“The mission of the Office of Independent Review (OIR) is to strengthen community trust in the Fresno Police Department by providing neutral, third-party review of police policies, procedures, strategies and internal investigations. The OIR works independently of the Fresno Police Department and provides the City’s leaders and the public with objective analysis of policing data, actions and outcomes” (from the City of Fresno’s website: http://www.fresno.gov/Government/CityManager/IndependentReview/default.htm). As concerned members of the Fresno community, we recognize the vital role police officers play in providing safety within our communities and the importance of cultivating trust with those they serve. Indeed, the motto of the Fresno PD is “Safety, Service and Trust.” Transparency and accountability are critical to the establishment of that trust, and the existence of the OIR ensures a systematic process of objective, third-party review of all complaints filed by citizens and all internal affairs investigations, including quarterly reports with recommendations on findings to increase thoroughness, compliance, quality and accuracy. Currently, the Fresno City OIR has been led by Richard Rasmussen, who was hired in September 2012, having just retired after serving 21+ years with the Federal Bureau of Investigation (FBI). The Second and Third Quarter Reports of 2016 issued by the Fresno OIR are based on data provided by Fresno PD and reveal that African Americans and Hispanics are subject to more “Field Interviews” and “Traffic Stops” than their respective proportions in the population would predict. For example, although African Americans constitute only 7.7% of the population of the City of Fresno, they represent 13.2% of the traffic stops and 24.4% of the field interviews by Fresno PD--a statistically significant difference. The irony is that the same Fresno PD statistics reveal that only 3.03% and 2.42% of the Field Interviews of African Americans and Hispanics, respectively, result in arrest/detention, compared to 4.11% of the Field Interviews of whites (a statistically significant difference). Consequently, the recent OIR reports provide recommendations on how Fresno PD might build greater trust with the population served. Our most pressing issue must be to PROTECT our existing Office of Independent Review. The existence of the OIR is threatened by both 2016 mayoral candidates (Henry Perea and Lee Brand), neither of whom has expressed a long-term commitment to the OIR. Henry Perea “favors making the police auditor local, … does not support giving the position investigative and subpoena powers and also does not support any sort of community advisory board. He says there already are enough investigative layers as is” (Ellis, “Summer pushes new issues to forefront of Fresno mayor’s race,” The Fresno Bee). Lee Brand also believes the auditor should be local but that it would be too difficult to expand its investigative power. Instead, Brand would consider a Community Advisory Board (CAB), without mentioning how the CAB would be constituted and what “power” it would have. The community would like to not only keep but STRENGTHEN the powers of the OIR to include the ability to subpoena witnesses. In Salt Lake City, for example, they have an Independent Investigator and a Civilian Review Board (not just “Advisory”). The Investigator conducts a side-by-side investigation with the Internal Affairs Unit of the Police Department (as opposed to “after” the IA investigation currently in place in Fresno). The Investigator participates in all interviews, has access to all evidence, and may compel witnesses to be interviewed. Once the Investigator has finished the investigation, it is presented to the Civilian Review Board which deliberates and sends a recommendation to the Police Chief regarding whether or not the complaint should be sustained, along with any other recommendations. The Police Chief has complete and final authority over all disciplinary decisions but is required to take the recommendations of the Police Civilian Review Board into consideration. Fresno’s OIR has made recommendations in department policies and procedures that have been critical in reducing the number of officer involved shootings (OIS), increasing the use of de-escalation tactics, and requiring the use body cameras. It is because of the OIR that the public is able to get access to hard-to-obtain information such as racial data on police field interviews, traffic stops, and detentions (Hess, “Role of Fresno’s Police Auditor Questioned,” Valley Public Radio). Prior to Mr. Rasmussen’s arrival, more than two dozen lawsuits alleging excessive force and police misconduct by Fresno PD were winding their way through federal court. The price of fighting these legal battles, not to mention the payouts resulting from either settlements or findings against Fresno PD, cost us taxpayers millions of dollars. According to KMPH-KFRE.COM media reports, about 180 lawsuits were filed against the Fresno Police Department between 1997 and 2009, and the city paid out about $5.7 million in settlements and judgments, $2.8 million of which were specifically for civil rights violations. Since the re-institution of the OIR under Rick Rasmussen in September 2012, there have been no payouts resulting from any complaint to date (any recent payouts were from complaints filed prior to September 2012). The presence of the OIR seems can help build public trust and also save the city money.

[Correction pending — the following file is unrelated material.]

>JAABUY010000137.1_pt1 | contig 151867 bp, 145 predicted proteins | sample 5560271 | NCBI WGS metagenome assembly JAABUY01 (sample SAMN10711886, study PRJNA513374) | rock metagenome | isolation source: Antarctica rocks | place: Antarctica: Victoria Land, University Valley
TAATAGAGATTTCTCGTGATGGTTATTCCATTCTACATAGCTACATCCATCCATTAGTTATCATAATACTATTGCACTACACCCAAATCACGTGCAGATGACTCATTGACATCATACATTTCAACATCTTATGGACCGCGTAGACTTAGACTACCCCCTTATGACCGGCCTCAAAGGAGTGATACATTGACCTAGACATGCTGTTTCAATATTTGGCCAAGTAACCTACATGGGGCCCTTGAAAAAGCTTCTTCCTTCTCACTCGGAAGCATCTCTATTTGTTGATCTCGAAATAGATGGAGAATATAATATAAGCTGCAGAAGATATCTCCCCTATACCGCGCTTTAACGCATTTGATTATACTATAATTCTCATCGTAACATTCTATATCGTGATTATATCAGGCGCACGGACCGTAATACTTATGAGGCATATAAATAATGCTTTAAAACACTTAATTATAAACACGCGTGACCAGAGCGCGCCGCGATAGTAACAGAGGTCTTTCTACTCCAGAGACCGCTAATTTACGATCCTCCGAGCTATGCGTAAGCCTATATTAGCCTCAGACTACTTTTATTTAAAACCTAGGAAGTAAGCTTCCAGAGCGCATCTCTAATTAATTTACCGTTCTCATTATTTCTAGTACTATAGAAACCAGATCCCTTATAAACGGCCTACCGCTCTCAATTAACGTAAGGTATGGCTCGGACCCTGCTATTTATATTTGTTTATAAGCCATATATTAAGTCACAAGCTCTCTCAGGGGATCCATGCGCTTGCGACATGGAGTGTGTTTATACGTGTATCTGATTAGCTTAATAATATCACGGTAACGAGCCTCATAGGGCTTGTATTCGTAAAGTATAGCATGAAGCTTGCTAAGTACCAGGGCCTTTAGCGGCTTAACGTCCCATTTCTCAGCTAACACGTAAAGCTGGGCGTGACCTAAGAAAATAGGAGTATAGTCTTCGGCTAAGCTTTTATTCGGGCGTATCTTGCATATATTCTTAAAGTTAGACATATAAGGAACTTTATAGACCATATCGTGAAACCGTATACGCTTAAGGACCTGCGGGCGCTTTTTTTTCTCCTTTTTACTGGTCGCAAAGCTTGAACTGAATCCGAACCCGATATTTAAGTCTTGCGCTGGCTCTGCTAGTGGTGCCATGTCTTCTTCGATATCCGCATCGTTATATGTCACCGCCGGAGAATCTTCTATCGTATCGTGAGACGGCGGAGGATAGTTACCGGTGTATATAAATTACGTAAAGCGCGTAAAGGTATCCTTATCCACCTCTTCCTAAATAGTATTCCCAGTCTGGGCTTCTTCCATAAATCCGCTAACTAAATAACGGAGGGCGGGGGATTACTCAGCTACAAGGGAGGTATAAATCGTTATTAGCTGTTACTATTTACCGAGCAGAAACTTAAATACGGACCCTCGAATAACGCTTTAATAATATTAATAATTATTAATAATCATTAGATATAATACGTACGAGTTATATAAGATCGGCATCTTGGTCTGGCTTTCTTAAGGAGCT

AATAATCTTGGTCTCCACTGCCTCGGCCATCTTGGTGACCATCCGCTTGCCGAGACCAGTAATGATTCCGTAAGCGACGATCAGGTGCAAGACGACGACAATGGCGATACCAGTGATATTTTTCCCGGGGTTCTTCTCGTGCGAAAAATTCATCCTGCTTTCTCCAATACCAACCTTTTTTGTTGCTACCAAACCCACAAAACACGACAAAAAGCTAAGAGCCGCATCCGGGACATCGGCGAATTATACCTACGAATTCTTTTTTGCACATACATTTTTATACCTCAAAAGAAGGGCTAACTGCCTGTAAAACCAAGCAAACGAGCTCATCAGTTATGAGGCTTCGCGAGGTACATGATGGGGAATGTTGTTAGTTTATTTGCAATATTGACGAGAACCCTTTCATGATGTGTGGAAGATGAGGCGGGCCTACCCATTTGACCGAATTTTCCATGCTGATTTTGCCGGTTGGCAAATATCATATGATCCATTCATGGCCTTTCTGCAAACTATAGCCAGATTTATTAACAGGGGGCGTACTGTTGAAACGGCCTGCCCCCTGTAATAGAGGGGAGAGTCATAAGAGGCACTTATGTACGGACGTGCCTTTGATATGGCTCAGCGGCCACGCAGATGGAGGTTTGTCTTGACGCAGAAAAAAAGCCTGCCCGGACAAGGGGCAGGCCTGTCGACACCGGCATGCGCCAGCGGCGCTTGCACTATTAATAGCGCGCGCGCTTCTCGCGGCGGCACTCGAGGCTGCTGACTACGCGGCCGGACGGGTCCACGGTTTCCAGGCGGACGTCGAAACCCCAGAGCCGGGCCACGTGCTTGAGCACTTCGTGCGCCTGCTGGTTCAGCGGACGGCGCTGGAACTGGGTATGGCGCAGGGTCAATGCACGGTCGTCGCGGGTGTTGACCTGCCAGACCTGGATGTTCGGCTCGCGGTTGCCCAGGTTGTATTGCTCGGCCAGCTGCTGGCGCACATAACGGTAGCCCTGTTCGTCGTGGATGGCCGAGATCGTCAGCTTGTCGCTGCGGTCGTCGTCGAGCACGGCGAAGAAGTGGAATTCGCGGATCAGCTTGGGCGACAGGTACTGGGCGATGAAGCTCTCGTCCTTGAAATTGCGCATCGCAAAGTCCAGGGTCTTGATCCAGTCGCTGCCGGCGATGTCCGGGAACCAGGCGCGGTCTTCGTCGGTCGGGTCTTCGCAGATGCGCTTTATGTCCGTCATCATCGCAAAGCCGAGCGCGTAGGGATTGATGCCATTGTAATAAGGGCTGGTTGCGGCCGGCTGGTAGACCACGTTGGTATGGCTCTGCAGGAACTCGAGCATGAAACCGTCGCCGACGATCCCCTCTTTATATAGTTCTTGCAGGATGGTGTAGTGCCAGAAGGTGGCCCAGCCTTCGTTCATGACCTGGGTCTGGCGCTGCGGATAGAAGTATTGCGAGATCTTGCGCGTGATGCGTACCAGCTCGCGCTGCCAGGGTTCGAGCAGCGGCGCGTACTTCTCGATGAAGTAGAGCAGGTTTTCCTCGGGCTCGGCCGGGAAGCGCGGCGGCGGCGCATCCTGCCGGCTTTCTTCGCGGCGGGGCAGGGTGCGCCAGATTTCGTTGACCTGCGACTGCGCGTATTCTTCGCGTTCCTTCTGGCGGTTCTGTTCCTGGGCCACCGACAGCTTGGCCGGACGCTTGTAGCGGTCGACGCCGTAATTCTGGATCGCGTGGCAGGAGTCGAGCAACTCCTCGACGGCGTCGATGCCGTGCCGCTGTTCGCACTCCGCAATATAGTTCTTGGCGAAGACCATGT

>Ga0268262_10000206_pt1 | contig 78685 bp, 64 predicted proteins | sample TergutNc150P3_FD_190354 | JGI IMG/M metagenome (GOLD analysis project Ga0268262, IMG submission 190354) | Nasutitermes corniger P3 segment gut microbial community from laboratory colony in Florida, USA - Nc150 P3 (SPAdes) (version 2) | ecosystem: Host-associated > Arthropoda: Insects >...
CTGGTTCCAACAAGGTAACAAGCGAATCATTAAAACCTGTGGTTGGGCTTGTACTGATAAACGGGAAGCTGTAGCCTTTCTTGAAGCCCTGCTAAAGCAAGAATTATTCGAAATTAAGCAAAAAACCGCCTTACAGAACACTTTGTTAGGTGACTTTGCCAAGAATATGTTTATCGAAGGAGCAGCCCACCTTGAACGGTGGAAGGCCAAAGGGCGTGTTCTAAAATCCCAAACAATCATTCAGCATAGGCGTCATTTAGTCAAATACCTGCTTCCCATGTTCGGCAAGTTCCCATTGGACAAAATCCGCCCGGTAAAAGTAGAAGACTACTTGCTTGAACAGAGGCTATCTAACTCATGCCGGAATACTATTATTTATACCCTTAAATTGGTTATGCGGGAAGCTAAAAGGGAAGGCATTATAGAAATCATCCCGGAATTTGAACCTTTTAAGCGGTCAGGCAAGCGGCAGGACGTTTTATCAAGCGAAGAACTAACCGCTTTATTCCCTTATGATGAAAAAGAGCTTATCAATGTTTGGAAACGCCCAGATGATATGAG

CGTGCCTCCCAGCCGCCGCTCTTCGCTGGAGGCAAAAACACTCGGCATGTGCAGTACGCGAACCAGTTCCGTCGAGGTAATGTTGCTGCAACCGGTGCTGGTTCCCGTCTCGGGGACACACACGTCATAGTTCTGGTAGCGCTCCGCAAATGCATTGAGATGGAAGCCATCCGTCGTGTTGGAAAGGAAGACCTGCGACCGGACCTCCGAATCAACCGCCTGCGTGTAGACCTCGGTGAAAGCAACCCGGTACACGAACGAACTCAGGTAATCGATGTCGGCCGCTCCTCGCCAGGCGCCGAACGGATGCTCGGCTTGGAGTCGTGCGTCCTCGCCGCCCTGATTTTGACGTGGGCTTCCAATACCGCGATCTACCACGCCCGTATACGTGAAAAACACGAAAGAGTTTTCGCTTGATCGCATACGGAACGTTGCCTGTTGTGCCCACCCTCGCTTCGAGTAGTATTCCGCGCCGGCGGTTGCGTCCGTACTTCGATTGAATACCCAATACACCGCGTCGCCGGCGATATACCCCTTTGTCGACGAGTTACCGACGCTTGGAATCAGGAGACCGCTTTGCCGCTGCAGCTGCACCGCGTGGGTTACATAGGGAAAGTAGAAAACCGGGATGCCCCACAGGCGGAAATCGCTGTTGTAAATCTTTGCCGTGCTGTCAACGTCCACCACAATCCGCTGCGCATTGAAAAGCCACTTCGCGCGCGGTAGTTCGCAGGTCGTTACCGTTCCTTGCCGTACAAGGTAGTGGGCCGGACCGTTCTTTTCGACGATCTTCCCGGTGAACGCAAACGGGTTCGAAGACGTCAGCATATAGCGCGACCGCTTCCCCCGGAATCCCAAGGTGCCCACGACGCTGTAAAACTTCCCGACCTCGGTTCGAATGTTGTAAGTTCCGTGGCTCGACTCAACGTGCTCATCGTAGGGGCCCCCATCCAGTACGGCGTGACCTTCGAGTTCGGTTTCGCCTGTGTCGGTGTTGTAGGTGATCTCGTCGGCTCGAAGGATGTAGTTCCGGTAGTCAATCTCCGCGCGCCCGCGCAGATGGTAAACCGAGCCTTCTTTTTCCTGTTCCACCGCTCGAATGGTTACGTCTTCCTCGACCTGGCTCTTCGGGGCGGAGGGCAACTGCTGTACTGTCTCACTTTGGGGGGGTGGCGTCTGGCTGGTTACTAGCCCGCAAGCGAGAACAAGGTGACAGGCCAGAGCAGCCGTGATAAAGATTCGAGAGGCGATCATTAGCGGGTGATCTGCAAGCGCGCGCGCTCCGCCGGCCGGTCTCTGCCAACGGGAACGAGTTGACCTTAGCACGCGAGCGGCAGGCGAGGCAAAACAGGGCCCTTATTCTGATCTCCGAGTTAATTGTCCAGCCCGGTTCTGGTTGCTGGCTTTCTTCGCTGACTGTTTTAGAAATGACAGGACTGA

191 of 200 Signatures
    Created by Police Accountability Team Humanics Scholars, CSUF
  • repeal the 1947 NSA ACT and bury the NSA + CIA
    The CIAs "Third World War" (1947-now) is the third bloodiest war in the history of the world. This is our (trillions and counting) Tax Dollars At Work. Imagine what positive effects that money could have accomplished, with no bloodshed or destruction. Major inroads on poverty,poor health,clean water,illiteracy....? Cheap word wide Solar Energy? Nuclear and other toxic waste solutions?
    17 of 100 Signatures
    Created by Arkhi Barkhi